It’s fair to say that directly after the pandemic, we saw a busy few years for hiring, with firms taking on record numbers of new staff. But in the past six months, deal volumes have continued to fall as the market braces for more choppy waters ahead, and the industry is seeing the payback for some of that post-pandemic over-hiring. Companies are not only putting the breaks on recruitment but in many cases, letting people go. With fewer roles available and a general sense of anxiety pervading the market, it’s a challenging time to think about finding a new job.
But if you are looking for a new role this year - whether that’s because you’ve been made redundant or it’s simply that you want to make a move - there’s plenty to stay upbeat about and lots that pro-active candidates can be doing to keep skin in the game. Ross Tacey heads up our Private Equity and Investment Banking team. He says:
‘If you’ve been made redundant, the first and most important thing I want to say is: don’t panic. Bumps in the road are all part of the game so don’t immediately assume your career is over. Keep your wits about you and stay calm - this could be an amazing opportunity if you handle it the right way.
The second thing I want to say is: put any shame or embarrassment to one side. Redundancy can often come with stigma attached to it, but the current wave of lay-offs is something else. This is industry-wide and affects many people, so there is no need to hide what has happened. It’s a talking point on your CV, sure, but not something you need to worry about trying to justify. In fact, the way you handle it and move on to your next role, will be a marker of your character and what you are capable of. So wear it with a level of professionalism and use it for your benefit.”
Ross also points out that being between jobs offers a rare opportunity to research and upskill for your next move:
“Usually when people are looking for a new job, they are already working an existing job and don’t have the time for the diligence and deep research that should come with such a significant move. They’re also often exhausted and worn out, so if they’re asked to do a modelling test for a new job they might go into it after a 12-hour day rather than on a fresh mind. If you’ve been made redundant, you have the edge here on others who might be more prone to dropping the ball. Embrace it!”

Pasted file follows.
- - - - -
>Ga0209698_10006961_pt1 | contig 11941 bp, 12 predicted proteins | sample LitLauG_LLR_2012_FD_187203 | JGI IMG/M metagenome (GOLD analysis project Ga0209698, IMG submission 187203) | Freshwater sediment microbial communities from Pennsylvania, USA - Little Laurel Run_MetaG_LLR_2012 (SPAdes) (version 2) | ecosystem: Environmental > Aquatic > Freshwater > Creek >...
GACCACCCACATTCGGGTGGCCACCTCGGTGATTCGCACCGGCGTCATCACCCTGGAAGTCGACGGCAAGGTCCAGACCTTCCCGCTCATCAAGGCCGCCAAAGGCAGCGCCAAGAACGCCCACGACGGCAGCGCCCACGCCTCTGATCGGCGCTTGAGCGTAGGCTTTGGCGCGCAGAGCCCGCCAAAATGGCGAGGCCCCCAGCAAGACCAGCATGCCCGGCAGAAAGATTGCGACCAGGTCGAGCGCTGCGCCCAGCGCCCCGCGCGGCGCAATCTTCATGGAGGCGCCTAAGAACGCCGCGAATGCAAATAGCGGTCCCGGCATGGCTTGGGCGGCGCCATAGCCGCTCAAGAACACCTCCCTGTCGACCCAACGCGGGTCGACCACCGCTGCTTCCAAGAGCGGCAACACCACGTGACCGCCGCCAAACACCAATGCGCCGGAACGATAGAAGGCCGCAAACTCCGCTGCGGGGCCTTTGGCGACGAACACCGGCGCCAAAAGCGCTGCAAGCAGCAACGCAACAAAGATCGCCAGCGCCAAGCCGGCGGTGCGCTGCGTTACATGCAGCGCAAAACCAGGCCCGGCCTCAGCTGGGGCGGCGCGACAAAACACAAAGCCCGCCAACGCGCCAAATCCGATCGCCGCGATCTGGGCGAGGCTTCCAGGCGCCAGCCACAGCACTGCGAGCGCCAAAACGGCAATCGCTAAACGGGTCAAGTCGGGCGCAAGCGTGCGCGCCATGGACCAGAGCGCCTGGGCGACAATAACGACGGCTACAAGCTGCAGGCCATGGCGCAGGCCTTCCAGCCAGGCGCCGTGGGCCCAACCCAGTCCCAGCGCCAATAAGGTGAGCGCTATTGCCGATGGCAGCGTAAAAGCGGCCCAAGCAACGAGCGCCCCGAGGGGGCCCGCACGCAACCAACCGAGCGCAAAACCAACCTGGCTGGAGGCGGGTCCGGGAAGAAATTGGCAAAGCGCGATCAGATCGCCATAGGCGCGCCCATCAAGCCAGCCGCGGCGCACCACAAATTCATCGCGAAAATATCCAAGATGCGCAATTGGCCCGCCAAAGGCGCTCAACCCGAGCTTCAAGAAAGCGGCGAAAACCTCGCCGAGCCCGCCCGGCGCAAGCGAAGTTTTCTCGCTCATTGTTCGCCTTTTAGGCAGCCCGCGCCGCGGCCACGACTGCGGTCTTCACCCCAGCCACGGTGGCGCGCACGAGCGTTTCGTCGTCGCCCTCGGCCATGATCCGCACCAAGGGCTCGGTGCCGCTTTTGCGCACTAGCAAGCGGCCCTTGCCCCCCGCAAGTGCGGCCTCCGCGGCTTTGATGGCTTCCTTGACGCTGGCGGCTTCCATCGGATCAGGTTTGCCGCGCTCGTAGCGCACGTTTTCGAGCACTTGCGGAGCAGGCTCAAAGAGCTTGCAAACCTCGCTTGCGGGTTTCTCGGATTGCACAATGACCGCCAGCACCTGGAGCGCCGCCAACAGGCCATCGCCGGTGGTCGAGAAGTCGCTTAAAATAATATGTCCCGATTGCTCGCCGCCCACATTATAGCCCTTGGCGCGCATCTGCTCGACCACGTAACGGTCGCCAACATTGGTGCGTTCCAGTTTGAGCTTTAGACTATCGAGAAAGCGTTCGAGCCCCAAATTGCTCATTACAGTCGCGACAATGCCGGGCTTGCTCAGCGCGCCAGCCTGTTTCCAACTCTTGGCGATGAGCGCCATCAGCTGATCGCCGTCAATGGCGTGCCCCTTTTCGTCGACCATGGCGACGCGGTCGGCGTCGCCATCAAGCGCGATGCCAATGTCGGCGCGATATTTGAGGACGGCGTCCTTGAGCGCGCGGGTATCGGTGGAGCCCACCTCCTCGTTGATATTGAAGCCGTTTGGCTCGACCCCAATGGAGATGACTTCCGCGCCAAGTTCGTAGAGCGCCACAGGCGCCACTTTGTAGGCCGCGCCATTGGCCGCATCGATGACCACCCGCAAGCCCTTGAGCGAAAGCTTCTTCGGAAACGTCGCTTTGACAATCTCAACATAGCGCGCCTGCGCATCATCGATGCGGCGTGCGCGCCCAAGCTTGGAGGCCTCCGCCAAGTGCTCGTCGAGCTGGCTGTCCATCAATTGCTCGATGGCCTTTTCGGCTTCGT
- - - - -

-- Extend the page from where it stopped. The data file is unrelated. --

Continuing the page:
I tell my candidates in real estate that upgrading your professional qualifications and training is also worth doing while you’re between jobs. Courses like the programmes offered by Bayfield Training, can really help to keep you at the leading edge of your field and show potential employers you are grasping the opportunity that redundancy offers you.
And there’s nothing to stop you from up-skilling and refreshing your CV, even if you are haven’t been made redundant.
If you are thinking of moving it goes without saying that your CV needs to be bang up-to-date - with more competition in the field there is no room for a sloppy CV or a lacklustre deal sheet. Get your most recent successes and achievements in there, and always check in with your references. Something that happens surprisingly often is candidates listing referees, only to find they have moved on and are no longer available to comment.
Most important for those seeking to move in the current climate, is to avoid jumping into the first new role that comes along. And be especially careful about funds without capital. Outfits without any dry powder are less likely to survive an economic downturn, so while they might have a shiny new job offer for you right now, ask yourself if they are going to be around in 12 months' time. Firms without capital are simply not competitive and won't be able to close the deals you’ll be working on. Knee-jerk reactions are obvious from a mile off, so be measured about the moves you make.
And finally, I think sometimes it’s worth sitting tight if you can. I wrote in my last post about how having plenty of people looking for work might sound like the ideal conditions for those of us in recruitment. But for us at Novus, the opposite is true. We always try to encourage candidates to stay focused on the long term - on the career and not the job. New hires might mean quick financial wins for us, but it’s the candidates who come back to us throughout their careers who keep the wheels of our business turning. This approach is never more relevant than when the job market is contracting, as it is now.
As always, Novus is here to help with confidential advice and insight at every stage.
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